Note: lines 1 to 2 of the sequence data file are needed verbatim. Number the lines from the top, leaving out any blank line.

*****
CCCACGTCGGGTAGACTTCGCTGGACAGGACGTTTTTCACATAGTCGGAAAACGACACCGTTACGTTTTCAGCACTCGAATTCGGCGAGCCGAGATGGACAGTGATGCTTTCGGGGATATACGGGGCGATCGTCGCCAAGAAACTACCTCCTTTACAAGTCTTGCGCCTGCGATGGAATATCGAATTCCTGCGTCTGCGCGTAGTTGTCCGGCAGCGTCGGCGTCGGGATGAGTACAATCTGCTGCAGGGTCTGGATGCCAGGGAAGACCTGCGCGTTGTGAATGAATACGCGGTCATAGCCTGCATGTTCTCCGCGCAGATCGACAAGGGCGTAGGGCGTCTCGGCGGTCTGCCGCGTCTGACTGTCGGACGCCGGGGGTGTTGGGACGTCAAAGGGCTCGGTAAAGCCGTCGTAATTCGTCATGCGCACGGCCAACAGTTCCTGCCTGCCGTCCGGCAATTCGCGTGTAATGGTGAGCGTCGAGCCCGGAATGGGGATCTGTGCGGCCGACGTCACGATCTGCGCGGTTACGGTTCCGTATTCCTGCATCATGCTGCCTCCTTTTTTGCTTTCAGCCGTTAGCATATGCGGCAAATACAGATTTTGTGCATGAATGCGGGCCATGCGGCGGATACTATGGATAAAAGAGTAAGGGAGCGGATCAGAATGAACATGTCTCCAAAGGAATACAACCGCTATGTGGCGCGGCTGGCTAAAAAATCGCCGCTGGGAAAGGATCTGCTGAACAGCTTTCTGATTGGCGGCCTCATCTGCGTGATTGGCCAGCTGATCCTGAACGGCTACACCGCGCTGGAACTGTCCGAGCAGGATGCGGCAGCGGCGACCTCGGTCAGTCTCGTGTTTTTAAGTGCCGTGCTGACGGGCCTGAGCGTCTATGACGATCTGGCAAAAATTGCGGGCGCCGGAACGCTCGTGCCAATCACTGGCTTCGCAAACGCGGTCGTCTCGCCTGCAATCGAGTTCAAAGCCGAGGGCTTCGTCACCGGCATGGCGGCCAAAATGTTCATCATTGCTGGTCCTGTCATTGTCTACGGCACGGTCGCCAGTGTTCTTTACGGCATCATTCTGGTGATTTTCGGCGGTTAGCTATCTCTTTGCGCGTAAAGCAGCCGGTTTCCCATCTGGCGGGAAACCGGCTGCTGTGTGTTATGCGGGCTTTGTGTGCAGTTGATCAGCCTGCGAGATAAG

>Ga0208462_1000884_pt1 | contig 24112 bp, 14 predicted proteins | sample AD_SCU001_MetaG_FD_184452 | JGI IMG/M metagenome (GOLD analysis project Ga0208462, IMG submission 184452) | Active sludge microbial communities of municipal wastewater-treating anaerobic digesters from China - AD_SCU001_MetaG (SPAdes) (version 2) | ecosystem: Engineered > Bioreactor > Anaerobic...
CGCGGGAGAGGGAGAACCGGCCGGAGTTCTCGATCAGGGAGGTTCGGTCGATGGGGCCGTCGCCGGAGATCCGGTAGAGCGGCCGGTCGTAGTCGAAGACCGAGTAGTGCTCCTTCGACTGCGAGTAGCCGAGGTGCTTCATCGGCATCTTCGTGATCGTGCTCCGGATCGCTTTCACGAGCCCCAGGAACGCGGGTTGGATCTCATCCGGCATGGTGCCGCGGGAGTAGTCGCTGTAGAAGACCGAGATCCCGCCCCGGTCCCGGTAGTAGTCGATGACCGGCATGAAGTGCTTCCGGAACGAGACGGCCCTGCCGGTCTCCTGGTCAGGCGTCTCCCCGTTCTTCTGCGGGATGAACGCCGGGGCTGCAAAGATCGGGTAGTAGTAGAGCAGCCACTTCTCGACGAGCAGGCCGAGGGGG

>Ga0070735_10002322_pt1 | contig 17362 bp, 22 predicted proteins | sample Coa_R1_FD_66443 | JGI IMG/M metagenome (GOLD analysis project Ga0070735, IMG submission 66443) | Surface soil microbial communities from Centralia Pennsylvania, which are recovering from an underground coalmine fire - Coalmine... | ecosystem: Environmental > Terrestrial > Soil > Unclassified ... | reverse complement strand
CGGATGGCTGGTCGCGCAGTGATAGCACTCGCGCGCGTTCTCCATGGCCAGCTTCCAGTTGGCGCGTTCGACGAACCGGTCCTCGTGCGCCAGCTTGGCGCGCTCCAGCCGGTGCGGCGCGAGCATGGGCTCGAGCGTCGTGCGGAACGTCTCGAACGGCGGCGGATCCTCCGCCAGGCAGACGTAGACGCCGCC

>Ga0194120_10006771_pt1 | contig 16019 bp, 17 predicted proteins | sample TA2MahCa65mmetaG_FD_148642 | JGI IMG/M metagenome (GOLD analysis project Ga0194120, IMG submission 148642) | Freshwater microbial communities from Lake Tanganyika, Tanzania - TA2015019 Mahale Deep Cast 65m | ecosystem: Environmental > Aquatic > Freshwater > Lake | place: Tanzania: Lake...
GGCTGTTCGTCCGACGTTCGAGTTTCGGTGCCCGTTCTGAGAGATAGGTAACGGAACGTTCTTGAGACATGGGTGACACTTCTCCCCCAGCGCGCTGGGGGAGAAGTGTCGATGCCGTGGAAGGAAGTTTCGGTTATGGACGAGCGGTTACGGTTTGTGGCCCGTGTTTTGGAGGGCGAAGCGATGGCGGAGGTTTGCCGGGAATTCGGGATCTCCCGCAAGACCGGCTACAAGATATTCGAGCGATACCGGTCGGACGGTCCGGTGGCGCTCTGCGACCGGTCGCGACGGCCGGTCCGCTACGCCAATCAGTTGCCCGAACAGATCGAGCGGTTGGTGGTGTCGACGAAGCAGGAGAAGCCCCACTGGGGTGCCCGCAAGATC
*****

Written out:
CCCACGTCGGGTAGACTTCGCTGGACAGGACGTTTTTCACATAGTCGGAAAACGACACCGTTACGTTTTCAGCACTCGAATTCGGCGAGCCGAGATGGACAGTGATGCTTTCGGGGATATACGGGGCGATCGTCGCCAAGAAACTACCTCCTTTACAAGTCTTGCGCCTGCGATGGAATATCGAATTCCTGCGTCTGCGCGTAGTTGTCCGGCAGCGTCGGCGTCGGGATGAGTACAATCTGCTGCAGGGTCTGGATGCCAGGGAAGACCTGCGCGTTGTGAATGAATACGCGGTCATAGCCTGCATGTTCTCCGCGCAGATCGACAAGGGCGTAGGGCGTCTCGGCGGTCTGCCGCGTCTGACTGTCGGACGCCGGGGGTGTTGGGACGTCAAAGGGCTCGGTAAAGCCGTCGTAATTCGTCATGCGCACGGCCAACAGTTCCTGCCTGCCGTCCGGCAATTCGCGTGTAATGGTGAGCGTCGAGCCCGGAATGGGGATCTGTGCGGCCGACGTCACGATCTGCGCGGTTACGGTTCCGTATTCCTGCATCATGCTGCCTCCTTTTTTGCTTTCAGCCGTTAGCATATGCGGCAAATACAGATTTTGTGCATGAATGCGGGCCATGCGGCGGATACTATGGATAAAAGAGTAAGGGAGCGGATCAGAATGAACATGTCTCCAAAGGAATACAACCGCTATGTGGCGCGGCTGGCTAAAAAATCGCCGCTGGGAAAGGATCTGCTGAACAGCTTTCTGATTGGCGGCCTCATCTGCGTGATTGGCCAGCTGATCCTGAACGGCTACACCGCGCTGGAACTGTCCGAGCAGGATGCGGCAGCGGCGACCTCGGTCAGTCTCGTGTTTTTAAGTGCCGTGCTGACGGGCCTGAGCGTCTATGACGATCTGGCAAAAATTGCGGGCGCCGGAACGCTCGTGCCAATCACTGGCTTCGCAAACGCGGTCGTCTCGCCTGCAATCGAGTTCAAAGCCGAGGGCTTCGTCACCGGCATGGCGGCCAAAATGTTCATCATTGCTGGTCCTGTCATTGTCTACGGCACGGTCGCCAGTGTTCTTTACGGCATCATTCTGGTGATTTTCGGCGGTTAGCTATCTCTTTGCGCGTAAAGCAGCCGGTTTCCCATCTGGCGGGAAACCGGCTGCTGTGTGTTATGCGGGCTTTGTGTGCAGTTGATCAGCCTGCGAGATAAG

>Ga0208462_1000884_pt1 | contig 24112 bp, 14 predicted proteins | sample AD_SCU001_MetaG_FD_184452 | JGI IMG/M metagenome (GOLD analysis project Ga0208462, IMG submission 184452) | Active sludge microbial communities of municipal wastewater-treating anaerobic digesters from China - AD_SCU001_MetaG (SPAdes) (version 2) | ecosystem: Engineered > Bioreactor > Anaerobic...